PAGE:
Mastitis is an inflammation of the breast tissue that results in breast pain, swelling, warmth and redness of the breast.

The disease is characterized by an increase in body temperature and chills. It most often affects women who breastfeed /lactational mastitis/, although it is also possible to occur in non-lactating women.

In most cases, the lactational form of the disease occurs within the first 3 months after birth, but it is also possible to occur later in the breastfeeding period.

Inflammation of the breast tissue can make a woman feel exhausted and downright collapse, making it difficult to care for her newborn child.

Sometimes the disease causes the mother to wean her baby early. But despite the inflammation, the woman can continue to breastfeed.

What are the symptoms?

Clinical manifestations of the disease can appear suddenly and are most often expressed in:

• Breast tenderness or unusual warmth to the touch;
• Generalized malaise;
• Breast swelling;
• Pain or constant burning sensation, most pronounced when breastfeeding;< br/> • Redness of the skin on the chest, often wedge-shaped;
• Body temperature 38.3 degrees Celsius or higher;

The lactational form of the disease usually affects only one breast.

In most cases, women develop flu-like symptoms and feel sick before they feel pain and redness in one of the breasts.

As soon as this combination of symptoms is established, a doctor’s consultation is necessary. He will probably want to examine you before confirming the diagnosis.

If you have had chest infections before, your GP can prescribe antibiotics over the phone.

If you don’t feel relief in symptoms 1-2 days after starting to take them, see your GP straight away to make sure your condition isn’t the result of a more serious problem.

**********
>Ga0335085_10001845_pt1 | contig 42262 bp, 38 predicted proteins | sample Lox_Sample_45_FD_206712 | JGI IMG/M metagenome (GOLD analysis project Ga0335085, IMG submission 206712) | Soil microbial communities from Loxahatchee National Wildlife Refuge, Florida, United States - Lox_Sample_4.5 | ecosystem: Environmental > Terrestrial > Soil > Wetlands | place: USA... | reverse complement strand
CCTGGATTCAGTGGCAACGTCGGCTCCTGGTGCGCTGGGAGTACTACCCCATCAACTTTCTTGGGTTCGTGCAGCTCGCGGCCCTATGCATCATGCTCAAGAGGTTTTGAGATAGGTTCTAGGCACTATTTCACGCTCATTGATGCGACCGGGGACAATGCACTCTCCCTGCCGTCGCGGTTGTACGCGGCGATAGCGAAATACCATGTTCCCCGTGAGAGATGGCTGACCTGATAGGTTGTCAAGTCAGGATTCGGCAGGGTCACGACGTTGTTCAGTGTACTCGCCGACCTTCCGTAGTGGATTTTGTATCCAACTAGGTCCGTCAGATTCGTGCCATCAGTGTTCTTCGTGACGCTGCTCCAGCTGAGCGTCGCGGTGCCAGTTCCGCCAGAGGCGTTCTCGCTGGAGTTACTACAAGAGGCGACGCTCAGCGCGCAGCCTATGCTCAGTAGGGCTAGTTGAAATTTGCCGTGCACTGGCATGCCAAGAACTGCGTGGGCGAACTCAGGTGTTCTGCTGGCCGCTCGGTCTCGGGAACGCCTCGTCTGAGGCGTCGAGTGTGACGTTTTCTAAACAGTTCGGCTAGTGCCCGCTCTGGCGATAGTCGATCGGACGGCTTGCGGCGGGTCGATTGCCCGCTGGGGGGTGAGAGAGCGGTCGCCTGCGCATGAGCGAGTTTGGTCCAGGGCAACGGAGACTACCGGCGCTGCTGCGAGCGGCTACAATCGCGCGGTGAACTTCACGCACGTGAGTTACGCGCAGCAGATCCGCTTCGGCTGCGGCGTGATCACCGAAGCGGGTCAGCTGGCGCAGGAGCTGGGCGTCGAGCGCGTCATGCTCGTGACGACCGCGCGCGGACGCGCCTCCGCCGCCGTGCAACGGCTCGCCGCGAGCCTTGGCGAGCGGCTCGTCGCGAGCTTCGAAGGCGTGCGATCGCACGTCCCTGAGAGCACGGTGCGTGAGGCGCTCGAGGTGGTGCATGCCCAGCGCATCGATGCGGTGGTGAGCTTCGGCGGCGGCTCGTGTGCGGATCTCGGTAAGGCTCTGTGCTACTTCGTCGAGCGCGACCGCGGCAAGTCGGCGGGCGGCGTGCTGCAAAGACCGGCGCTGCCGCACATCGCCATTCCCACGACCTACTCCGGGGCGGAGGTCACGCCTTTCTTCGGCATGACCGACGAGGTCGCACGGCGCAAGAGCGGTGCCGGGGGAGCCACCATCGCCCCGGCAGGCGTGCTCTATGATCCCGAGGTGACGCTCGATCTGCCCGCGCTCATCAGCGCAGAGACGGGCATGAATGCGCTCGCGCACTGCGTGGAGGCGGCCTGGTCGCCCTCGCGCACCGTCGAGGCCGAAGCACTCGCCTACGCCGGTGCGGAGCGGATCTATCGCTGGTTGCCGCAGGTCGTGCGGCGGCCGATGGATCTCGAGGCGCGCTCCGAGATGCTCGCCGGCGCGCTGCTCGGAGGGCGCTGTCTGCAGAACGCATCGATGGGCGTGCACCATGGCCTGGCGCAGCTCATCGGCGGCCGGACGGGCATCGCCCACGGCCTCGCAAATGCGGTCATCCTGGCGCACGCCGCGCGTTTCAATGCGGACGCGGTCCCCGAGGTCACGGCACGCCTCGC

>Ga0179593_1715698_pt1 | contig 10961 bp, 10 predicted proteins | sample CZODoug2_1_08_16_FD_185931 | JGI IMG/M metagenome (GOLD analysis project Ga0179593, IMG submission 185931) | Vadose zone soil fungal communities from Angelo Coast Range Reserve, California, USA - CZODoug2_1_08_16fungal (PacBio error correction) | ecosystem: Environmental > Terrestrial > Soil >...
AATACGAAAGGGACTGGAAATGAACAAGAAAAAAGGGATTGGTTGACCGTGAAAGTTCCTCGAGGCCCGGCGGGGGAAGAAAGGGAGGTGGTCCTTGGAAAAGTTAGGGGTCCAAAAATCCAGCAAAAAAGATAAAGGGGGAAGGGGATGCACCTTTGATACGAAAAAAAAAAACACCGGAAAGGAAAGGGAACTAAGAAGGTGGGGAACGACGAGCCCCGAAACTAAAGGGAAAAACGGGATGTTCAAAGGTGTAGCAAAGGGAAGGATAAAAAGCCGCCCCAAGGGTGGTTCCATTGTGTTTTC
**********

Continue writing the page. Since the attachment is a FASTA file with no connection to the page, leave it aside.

What are the causes?

Blocked milk duct – if your breasts do not empty completely during breastfeeding, it is possible that one of the milk ducts in the breast becomes blocked and residual milk to accumulate, causing infection.

Bacterial penetration into the breast – bacteria from the surface of the baby’s skin and mouth may enter the milk ducts through a wound or small scratch in the skin of the nipple or through the open milk duct.


Bacteria can start to multiply which causes infection.

These microorganisms are not harmful to the baby, since every person has them. But they are not part of the usual bacterial flora of the breast tissue.

What are the complications?

When inflammation is not adequately treated or is associated with a blocked milk duct, it is possible for pus to accumulate and an abscess to form in the breast.< /p>

A purulent mass usually requires surgical drainage. To avoid this complication, it is necessary to consult a doctor immediately after the appearance of symptoms of inflammation of the breast tissue.

Treatment of mastitis

Treatment usually consists of:

• Antibiotics – a 10-14 day course of antibiotics is usually prescribed. The improvement of the patient’s condition usually occurs after 24-48 hours after starting to take the medication;

Painkillers – while waiting for the antibiotic to work, doctors usually recommend taking weak painkillers such as paracetamol or ibuprofen;

Correction of breastfeeding technique – it is necessary for the patient to make sure that she completely empties her breast when breastfeeding and that the baby bites the nipple correctly;

Staying in bed for a while and drinking more fluids to speed up the recovery of the infection. During this period, breastfeeding the baby should continue.

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